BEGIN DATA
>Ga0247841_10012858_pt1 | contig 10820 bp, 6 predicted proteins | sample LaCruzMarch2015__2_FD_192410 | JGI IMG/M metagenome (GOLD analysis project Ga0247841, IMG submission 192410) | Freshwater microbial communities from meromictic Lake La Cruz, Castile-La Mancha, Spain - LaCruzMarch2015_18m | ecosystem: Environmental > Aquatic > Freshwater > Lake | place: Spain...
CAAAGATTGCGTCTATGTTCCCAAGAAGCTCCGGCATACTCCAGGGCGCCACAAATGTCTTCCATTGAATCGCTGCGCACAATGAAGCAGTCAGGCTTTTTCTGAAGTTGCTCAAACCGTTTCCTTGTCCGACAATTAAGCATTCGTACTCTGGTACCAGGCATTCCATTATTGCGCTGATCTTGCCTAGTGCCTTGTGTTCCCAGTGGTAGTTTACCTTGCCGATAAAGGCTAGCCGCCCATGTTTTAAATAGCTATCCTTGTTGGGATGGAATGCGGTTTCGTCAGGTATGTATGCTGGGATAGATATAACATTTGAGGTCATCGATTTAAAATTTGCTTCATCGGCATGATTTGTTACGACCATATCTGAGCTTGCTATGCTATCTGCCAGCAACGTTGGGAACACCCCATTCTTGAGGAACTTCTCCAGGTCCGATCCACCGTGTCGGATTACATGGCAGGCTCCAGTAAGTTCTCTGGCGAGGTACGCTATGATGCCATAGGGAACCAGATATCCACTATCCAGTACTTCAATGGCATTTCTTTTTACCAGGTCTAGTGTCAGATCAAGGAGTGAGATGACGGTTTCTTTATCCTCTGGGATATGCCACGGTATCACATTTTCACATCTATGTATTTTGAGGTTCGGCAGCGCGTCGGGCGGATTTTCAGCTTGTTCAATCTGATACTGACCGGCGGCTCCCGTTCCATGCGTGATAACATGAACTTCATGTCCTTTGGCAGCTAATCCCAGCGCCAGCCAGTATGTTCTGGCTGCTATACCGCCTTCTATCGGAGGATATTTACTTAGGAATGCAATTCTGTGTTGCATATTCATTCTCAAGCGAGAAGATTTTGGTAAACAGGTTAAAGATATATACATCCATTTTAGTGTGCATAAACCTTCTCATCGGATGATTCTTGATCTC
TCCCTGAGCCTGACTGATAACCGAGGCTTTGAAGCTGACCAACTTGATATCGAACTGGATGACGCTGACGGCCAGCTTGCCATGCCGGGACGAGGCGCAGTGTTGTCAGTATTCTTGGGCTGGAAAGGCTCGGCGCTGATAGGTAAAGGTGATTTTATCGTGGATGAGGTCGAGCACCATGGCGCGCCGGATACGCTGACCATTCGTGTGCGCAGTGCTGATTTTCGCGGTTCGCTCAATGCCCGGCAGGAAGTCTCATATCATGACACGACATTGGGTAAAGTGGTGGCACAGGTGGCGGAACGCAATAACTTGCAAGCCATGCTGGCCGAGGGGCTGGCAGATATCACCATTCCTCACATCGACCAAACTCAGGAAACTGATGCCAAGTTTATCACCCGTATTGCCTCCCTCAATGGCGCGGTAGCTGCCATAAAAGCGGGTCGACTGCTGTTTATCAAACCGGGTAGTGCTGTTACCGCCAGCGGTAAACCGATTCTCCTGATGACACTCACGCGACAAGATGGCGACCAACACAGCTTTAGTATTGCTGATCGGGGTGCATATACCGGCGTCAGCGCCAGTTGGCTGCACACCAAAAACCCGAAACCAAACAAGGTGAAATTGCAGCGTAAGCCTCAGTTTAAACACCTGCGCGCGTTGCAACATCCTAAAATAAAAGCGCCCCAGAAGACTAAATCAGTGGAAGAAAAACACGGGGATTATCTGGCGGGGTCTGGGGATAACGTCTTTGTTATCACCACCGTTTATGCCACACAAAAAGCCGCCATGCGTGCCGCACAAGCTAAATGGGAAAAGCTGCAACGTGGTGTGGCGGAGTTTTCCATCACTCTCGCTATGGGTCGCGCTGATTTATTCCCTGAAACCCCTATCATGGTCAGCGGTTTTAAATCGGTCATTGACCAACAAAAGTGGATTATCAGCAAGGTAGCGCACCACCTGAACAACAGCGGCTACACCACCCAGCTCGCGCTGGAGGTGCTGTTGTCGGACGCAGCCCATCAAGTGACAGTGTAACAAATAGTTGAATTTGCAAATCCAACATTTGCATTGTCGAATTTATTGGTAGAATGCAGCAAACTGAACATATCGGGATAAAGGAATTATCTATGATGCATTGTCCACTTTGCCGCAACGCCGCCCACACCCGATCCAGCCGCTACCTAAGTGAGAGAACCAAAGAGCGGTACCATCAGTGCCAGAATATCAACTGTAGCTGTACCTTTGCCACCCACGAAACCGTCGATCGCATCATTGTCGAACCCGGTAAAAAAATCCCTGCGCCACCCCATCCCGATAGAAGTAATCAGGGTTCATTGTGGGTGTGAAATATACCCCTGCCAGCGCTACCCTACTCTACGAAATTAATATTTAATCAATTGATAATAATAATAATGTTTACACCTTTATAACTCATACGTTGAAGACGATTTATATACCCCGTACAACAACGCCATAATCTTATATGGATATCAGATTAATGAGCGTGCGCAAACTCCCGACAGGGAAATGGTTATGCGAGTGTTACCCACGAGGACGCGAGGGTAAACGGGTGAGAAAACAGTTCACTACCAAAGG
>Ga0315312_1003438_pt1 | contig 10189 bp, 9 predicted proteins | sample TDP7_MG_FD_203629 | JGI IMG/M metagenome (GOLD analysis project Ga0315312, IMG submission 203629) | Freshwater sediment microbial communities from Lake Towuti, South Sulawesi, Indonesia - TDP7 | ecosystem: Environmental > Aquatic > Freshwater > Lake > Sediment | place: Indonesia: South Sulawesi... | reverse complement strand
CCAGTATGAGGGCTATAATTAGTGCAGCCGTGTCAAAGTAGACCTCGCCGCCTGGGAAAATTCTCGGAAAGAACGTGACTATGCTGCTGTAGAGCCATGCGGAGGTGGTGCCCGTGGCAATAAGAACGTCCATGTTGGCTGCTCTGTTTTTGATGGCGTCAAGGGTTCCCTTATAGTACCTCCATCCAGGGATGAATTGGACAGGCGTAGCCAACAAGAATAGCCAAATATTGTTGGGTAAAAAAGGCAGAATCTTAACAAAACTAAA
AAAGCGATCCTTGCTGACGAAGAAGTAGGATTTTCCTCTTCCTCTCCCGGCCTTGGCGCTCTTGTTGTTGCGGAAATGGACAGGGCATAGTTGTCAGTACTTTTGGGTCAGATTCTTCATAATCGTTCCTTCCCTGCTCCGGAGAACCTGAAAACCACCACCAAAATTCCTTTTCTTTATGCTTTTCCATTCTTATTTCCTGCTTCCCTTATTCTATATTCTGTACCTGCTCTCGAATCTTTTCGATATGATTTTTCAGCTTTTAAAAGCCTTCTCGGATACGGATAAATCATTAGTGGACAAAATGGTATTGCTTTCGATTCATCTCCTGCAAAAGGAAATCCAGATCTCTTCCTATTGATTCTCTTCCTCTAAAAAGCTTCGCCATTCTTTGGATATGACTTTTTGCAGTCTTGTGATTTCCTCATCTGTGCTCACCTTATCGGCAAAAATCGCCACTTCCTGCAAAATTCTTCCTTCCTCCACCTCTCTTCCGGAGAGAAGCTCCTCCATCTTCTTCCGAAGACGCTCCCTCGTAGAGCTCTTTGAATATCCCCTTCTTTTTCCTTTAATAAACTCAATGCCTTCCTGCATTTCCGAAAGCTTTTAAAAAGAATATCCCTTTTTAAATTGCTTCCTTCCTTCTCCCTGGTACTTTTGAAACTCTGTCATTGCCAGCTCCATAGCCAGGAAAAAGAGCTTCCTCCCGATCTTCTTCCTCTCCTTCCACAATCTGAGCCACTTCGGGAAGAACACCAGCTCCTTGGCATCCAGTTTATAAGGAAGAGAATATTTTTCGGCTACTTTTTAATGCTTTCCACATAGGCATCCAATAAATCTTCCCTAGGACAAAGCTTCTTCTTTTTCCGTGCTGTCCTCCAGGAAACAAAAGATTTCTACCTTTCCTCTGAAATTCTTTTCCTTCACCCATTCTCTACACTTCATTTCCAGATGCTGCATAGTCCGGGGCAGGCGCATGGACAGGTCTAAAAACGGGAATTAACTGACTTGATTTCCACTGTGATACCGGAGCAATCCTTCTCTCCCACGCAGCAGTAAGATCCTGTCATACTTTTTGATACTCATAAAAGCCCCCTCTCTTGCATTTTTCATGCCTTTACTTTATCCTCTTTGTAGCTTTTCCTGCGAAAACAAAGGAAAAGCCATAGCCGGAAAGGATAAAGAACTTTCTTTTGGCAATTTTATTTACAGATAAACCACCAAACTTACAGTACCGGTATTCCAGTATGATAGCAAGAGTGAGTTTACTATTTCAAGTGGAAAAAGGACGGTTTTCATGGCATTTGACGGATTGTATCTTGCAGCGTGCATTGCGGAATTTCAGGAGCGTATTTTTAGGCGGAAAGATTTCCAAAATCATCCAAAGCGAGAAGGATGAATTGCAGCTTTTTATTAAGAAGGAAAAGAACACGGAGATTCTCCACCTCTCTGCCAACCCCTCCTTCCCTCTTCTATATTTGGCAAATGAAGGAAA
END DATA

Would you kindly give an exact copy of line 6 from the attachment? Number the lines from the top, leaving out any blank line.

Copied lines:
AAAGCGATCCTTGCTGACGAAGAAGTAGGATTTTCCTCTTCCTCTCCCGGCCTTGGCGCTCTTGTTGTTGCGGAAATGGACAGGGCATAGTTGTCAGTACTTTTGGGTCAGATTCTTCATAATCGTTCCTTCCCTGCTCCGGAGAACCTGAAAACCACCACCAAAATTCCTTTTCTTTATGCTTTTCCATTCTTATTTCCTGCTTCCCTTATTCTATATTCTGTACCTGCTCTCGAATCTTTTCGATATGATTTTTCAGCTTTTAAAAGCCTTCTCGGATACGGATAAATCATTAGTGGACAAAATGGTATTGCTTTCGATTCATCTCCTGCAAAAGGAAATCCAGATCTCTTCCTATTGATTCTCTTCCTCTAAAAAGCTTCGCCATTCTTTGGATATGACTTTTTGCAGTCTTGTGATTTCCTCATCTGTGCTCACCTTATCGGCAAAAATCGCCACTTCCTGCAAAATTCTTCCTTCCTCCACCTCTCTTCCGGAGAGAAGCTCCTCCATCTTCTTCCGAAGACGCTCCCTCGTAGAGCTCTTTGAATATCCCCTTCTTTTTCCTTTAATAAACTCAATGCCTTCCTGCATTTCCGAAAGCTTTTAAAAAGAATATCCCTTTTTAAATTGCTTCCTTCCTTCTCCCTGGTACTTTTGAAACTCTGTCATTGCCAGCTCCATAGCCAGGAAAAAGAGCTTCCTCCCGATCTTCTTCCTCTCCTTCCACAATCTGAGCCACTTCGGGAAGAACACCAGCTCCTTGGCATCCAGTTTATAAGGAAGAGAATATTTTTCGGCTACTTTTTAATGCTTTCCACATAGGCATCCAATAAATCTTCCCTAGGACAAAGCTTCTTCTTTTTCCGTGCTGTCCTCCAGGAAACAAAAGATTTCTACCTTTCCTCTGAAATTCTTTTCCTTCACCCATTCTCTACACTTCATTTCCAGATGCTGCATAGTCCGGGGCAGGCGCATGGACAGGTCTAAAAACGGGAATTAACTGACTTGATTTCCACTGTGATACCGGAGCAATCCTTCTCTCCCACGCAGCAGTAAGATCCTGTCATACTTTTTGATACTCATAAAAGCCCCCTCTCTTGCATTTTTCATGCCTTTACTTTATCCTCTTTGTAGCTTTTCCTGCGAAAACAAAGGAAAAGCCATAGCCGGAAAGGATAAAGAACTTTCTTTTGGCAATTTTATTTACAGATAAACCACCAAACTTACAGTACCGGTATTCCAGTATGATAGCAAGAGTGAGTTTACTATTTCAAGTGGAAAAAGGACGGTTTTCATGGCATTTGACGGATTGTATCTTGCAGCGTGCATTGCGGAATTTCAGGAGCGTATTTTTAGGCGGAAAGATTTCCAAAATCATCCAAAGCGAGAAGGATGAATTGCAGCTTTTTATTAAGAAGGAAAAGAACACGGAGATTCTCCACCTCTCTGCCAACCCCTCCTTCCCTCTTCTATATTTGGCAAATGAAGGAAA